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Distinguishing Post Concussion Disorder from Depression

Dr Kathy Peace, Dr Karen Addy, Dr Diana Pidwell, Dr Louise Payne

Key facts about head injury

Even a modest blow to the head in a RTA can lead to the development of concussion. Uncomplicated concussion does not need medical treatment so most sufferers are not admitted to hospital. About half of those who suffer concussion go on to develop Post Concussion Disorder (PCD)

Generally PCD lasts for 3-6 months with complete recovery.
A small percentage of people (less than 10%) will develop chronic symptoms that last for longer than a year. This might be due to the presence of recovering or permanent brain injury and if this is the case there will be evidence on cognitive testing. Sometimes the persistent symptoms are due to other psychological factors but this can usually only be clarified by a neuropsychological assessment.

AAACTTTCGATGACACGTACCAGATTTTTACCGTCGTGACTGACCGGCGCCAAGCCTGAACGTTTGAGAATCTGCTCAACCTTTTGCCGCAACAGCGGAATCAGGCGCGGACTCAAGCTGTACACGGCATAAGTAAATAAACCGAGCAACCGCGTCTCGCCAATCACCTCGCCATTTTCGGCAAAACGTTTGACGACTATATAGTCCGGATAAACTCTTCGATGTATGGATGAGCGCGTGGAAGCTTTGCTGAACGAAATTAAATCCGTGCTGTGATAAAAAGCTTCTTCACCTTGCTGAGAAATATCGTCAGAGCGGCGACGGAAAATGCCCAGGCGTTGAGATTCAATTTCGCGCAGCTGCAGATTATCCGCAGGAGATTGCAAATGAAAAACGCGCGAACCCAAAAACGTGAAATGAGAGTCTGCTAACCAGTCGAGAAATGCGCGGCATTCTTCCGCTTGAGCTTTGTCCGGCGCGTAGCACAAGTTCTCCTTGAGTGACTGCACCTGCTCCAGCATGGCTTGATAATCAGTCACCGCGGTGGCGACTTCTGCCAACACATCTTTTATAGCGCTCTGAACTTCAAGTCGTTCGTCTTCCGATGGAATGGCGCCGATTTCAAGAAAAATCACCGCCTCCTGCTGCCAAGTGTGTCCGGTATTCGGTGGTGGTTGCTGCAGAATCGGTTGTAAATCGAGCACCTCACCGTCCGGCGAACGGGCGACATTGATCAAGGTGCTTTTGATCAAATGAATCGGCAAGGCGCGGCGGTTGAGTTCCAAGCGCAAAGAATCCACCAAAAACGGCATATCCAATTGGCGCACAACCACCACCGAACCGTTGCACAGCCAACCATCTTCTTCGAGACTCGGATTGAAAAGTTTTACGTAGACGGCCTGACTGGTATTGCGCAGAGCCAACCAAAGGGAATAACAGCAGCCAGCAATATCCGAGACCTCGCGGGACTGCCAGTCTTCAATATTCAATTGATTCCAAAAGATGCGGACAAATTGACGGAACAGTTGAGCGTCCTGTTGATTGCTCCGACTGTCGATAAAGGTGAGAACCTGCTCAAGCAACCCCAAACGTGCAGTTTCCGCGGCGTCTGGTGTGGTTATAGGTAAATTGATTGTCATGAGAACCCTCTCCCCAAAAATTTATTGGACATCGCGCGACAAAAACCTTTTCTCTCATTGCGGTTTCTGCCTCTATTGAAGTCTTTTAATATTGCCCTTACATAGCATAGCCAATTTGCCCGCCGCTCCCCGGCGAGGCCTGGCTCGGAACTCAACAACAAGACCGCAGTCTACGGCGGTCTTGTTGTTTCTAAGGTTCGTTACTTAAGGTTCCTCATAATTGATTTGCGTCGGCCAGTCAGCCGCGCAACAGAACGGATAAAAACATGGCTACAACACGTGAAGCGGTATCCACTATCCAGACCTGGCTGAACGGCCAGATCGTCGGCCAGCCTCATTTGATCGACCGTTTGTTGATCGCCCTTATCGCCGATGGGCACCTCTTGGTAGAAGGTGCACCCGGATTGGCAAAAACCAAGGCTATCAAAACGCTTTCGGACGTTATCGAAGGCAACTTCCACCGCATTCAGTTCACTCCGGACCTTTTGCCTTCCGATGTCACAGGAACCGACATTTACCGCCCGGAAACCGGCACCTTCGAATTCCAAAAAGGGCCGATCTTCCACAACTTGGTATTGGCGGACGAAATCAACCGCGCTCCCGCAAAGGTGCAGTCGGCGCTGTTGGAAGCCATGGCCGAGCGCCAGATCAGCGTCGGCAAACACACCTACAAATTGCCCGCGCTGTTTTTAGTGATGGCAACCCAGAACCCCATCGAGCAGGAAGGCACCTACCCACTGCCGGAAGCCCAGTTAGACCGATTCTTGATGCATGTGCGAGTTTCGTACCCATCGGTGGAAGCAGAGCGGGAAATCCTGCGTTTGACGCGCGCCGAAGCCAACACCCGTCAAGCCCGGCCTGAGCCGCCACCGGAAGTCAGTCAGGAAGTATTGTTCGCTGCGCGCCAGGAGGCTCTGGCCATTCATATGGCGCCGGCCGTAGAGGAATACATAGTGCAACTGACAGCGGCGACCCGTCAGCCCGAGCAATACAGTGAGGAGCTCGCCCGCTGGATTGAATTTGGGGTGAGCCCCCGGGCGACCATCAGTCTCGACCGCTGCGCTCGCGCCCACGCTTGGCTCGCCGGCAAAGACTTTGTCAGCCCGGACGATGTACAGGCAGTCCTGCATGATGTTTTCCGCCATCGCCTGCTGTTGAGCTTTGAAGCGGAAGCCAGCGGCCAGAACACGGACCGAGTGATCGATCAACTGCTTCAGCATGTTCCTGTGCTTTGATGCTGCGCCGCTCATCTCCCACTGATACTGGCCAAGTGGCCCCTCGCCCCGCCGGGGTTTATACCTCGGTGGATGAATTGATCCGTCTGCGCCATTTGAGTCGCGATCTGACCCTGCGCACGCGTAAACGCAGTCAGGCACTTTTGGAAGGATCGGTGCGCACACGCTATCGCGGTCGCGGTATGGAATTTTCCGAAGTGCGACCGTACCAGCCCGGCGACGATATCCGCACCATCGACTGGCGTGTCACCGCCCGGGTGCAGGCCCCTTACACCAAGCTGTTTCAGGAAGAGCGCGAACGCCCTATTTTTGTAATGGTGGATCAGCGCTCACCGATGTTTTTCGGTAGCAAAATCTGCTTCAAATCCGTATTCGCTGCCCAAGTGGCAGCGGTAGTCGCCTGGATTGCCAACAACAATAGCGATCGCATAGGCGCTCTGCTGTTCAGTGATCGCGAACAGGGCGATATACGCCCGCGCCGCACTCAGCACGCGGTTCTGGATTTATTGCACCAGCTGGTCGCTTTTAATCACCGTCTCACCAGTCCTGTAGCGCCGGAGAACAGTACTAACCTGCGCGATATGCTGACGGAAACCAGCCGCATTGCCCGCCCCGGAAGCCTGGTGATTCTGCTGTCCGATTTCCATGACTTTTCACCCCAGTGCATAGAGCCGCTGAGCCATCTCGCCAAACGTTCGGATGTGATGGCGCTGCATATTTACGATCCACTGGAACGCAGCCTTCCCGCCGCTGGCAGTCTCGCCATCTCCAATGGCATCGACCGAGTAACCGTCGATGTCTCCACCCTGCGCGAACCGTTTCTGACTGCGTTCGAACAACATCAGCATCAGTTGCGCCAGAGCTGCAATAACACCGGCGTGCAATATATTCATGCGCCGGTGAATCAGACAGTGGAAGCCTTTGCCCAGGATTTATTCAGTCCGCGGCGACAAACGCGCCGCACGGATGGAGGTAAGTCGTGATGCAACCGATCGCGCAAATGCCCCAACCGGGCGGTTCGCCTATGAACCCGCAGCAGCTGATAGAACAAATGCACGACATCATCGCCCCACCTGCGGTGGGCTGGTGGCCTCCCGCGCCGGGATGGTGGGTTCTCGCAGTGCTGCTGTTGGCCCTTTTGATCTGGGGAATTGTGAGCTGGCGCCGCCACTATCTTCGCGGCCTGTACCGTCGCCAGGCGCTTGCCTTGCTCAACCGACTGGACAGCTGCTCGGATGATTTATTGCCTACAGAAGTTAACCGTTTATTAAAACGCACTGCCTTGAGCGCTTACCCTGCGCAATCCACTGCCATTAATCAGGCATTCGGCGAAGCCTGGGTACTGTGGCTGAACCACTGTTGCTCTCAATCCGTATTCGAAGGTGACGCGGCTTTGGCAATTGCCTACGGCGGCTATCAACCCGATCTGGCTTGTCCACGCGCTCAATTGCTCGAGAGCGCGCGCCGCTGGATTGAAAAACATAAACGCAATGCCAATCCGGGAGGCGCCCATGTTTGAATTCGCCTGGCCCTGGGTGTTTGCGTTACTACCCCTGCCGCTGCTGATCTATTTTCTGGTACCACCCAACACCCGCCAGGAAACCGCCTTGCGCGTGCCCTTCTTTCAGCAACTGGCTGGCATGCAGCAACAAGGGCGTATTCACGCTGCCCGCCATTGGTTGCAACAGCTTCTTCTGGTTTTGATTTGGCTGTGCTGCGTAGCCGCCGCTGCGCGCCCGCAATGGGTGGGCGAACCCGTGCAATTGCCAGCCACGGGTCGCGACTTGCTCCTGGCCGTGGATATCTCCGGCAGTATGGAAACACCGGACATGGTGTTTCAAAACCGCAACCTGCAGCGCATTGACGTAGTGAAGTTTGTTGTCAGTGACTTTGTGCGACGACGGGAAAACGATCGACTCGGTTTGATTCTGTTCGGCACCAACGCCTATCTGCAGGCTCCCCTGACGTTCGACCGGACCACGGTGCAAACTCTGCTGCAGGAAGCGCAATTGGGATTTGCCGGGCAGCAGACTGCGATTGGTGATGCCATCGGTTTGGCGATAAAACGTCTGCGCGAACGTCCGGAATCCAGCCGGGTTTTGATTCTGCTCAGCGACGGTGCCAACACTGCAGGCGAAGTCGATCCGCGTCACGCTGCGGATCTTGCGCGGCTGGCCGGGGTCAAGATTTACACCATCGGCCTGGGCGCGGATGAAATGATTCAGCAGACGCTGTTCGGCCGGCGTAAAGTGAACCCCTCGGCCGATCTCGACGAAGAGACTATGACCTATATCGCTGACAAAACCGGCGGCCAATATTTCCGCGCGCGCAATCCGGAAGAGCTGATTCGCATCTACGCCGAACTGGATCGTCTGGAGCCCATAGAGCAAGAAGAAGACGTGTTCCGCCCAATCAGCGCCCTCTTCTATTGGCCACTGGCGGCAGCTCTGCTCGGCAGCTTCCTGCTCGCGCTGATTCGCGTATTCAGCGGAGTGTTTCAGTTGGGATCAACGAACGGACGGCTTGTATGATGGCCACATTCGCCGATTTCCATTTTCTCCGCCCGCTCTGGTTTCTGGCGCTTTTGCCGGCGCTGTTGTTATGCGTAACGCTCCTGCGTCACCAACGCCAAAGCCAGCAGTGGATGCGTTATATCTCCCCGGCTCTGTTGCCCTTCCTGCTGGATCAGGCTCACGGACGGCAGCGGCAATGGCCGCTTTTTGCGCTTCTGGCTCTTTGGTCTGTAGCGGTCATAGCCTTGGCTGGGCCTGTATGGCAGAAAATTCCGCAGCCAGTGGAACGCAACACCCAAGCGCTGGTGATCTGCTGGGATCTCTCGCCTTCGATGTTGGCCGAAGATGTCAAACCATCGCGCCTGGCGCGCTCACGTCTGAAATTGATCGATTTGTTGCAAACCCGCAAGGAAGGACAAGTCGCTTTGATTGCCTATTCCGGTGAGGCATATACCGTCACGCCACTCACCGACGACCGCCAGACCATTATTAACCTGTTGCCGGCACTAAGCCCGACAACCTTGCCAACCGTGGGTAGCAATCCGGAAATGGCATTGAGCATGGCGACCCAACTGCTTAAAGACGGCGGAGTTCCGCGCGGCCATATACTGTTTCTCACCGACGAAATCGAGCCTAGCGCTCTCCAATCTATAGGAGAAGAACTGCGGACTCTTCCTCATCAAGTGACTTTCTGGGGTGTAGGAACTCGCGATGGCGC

If PCD has lasted for more than six months and the person or a relative/friend is still complaining of cognitive symptoms or personality change then they should be referred for neuropsychological assessment

PCD symptoms:

Headaches
Dizziness or vertigo
Tiredness
Low mood
Labile mood
Anxiety
Irritability and aggression with minimal provocation
Sensitivity to sound and light
Poor concentration
Memory disturbance
Discomfort on drinking alcohol or undue sensitivity to alcohol
Sleep disturbance.
Apathy or lack of spontaneity
Mildly disinhibited behaviour.

The following decision-points provide a useful guide to distinguish PCD from depression:





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